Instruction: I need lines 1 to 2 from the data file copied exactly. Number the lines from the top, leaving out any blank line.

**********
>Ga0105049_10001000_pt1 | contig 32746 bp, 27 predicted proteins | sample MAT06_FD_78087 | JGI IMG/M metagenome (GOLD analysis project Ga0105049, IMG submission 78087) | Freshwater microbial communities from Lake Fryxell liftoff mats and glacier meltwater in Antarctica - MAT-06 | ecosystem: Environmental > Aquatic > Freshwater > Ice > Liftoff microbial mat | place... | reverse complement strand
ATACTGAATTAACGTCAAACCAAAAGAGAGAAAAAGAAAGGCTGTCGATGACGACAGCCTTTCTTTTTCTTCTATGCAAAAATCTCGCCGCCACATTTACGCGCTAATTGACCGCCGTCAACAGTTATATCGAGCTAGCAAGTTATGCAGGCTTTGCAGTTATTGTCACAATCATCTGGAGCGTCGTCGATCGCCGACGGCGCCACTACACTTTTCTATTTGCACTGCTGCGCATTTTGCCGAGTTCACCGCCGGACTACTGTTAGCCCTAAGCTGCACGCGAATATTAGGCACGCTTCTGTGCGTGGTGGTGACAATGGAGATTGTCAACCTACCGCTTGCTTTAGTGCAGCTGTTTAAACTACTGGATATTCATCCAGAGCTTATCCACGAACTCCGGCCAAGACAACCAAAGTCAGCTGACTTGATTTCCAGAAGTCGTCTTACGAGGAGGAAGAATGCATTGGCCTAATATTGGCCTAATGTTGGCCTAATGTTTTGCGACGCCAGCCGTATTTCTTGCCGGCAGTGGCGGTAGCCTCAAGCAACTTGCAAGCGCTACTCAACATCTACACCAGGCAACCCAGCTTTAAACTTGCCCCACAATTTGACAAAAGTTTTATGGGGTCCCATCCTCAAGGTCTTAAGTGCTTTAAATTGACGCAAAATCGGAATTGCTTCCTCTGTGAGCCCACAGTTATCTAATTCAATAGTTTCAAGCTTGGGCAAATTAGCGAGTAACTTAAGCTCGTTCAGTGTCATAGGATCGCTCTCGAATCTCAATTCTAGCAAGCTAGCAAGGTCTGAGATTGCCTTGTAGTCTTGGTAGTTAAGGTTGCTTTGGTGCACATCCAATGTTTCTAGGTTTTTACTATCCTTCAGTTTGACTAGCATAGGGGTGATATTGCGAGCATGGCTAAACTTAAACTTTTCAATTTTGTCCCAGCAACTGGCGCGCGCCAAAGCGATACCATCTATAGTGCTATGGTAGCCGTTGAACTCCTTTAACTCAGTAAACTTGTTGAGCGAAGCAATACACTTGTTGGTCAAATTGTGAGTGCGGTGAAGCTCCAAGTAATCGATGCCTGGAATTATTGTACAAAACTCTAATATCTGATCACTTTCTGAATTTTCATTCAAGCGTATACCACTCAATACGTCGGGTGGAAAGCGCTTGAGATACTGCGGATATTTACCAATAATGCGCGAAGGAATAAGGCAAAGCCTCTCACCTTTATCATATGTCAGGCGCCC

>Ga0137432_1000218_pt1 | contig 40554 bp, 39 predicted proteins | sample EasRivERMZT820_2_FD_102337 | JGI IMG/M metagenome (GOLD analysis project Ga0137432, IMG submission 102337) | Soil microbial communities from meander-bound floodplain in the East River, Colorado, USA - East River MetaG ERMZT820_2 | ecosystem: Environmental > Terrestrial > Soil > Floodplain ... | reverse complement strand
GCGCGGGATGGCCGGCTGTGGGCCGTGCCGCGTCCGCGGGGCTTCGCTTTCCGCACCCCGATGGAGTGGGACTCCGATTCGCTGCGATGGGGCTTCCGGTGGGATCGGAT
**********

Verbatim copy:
>Ga0105049_10001000_pt1 | contig 32746 bp, 27 predicted proteins | sample MAT06_FD_78087 | JGI IMG/M metagenome (GOLD analysis project Ga0105049, IMG submission 78087) | Freshwater microbial communities from Lake Fryxell liftoff mats and glacier meltwater in Antarctica - MAT-06 | ecosystem: Environmental > Aquatic > Freshwater > Ice > Liftoff microbial mat | place... | reverse complement strand
ATACTGAATTAACGTCAAACCAAAAGAGAGAAAAAGAAAGGCTGTCGATGACGACAGCCTTTCTTTTTCTTCTATGCAAAAATCTCGCCGCCACATTTACGCGCTAATTGACCGCCGTCAACAGTTATATCGAGCTAGCAAGTTATGCAGGCTTTGCAGTTATTGTCACAATCATCTGGAGCGTCGTCGATCGCCGACGGCGCCACTACACTTTTCTATTTGCACTGCTGCGCATTTTGCCGAGTTCACCGCCGGACTACTGTTAGCCCTAAGCTGCACGCGAATATTAGGCACGCTTCTGTGCGTGGTGGTGACAATGGAGATTGTCAACCTACCGCTTGCTTTAGTGCAGCTGTTTAAACTACTGGATATTCATCCAGAGCTTATCCACGAACTCCGGCCAAGACAACCAAAGTCAGCTGACTTGATTTCCAGAAGTCGTCTTACGAGGAGGAAGAATGCATTGGCCTAATATTGGCCTAATGTTGGCCTAATGTTTTGCGACGCCAGCCGTATTTCTTGCCGGCAGTGGCGGTAGCCTCAAGCAACTTGCAAGCGCTACTCAACATCTACACCAGGCAACCCAGCTTTAAACTTGCCCCACAATTTGACAAAAGTTTTATGGGGTCCCATCCTCAAGGTCTTAAGTGCTTTAAATTGACGCAAAATCGGAATTGCTTCCTCTGTGAGCCCACAGTTATCTAATTCAATAGTTTCAAGCTTGGGCAAATTAGCGAGTAACTTAAGCTCGTTCAGTGTCATAGGATCGCTCTCGAATCTCAATTCTAGCAAGCTAGCAAGGTCTGAGATTGCCTTGTAGTCTTGGTAGTTAAGGTTGCTTTGGTGCACATCCAATGTTTCTAGGTTTTTACTATCCTTCAGTTTGACTAGCATAGGGGTGATATTGCGAGCATGGCTAAACTTAAACTTTTCAATTTTGTCCCAGCAACTGGCGCGCGCCAAAGCGATACCATCTATAGTGCTATGGTAGCCGTTGAACTCCTTTAACTCAGTAAACTTGTTGAGCGAAGCAATACACTTGTTGGTCAAATTGTGAGTGCGGTGAAGCTCCAAGTAATCGATGCCTGGAATTATTGTACAAAACTCTAATATCTGATCACTTTCTGAATTTTCATTCAAGCGTATACCACTCAATACGTCGGGTGGAAAGCGCTTGAGATACTGCGGATATTTACCAATAATGCGCGAAGGAATAAGGCAAAGCCTCTCACCTTTATCATATGTCAGGCGCCC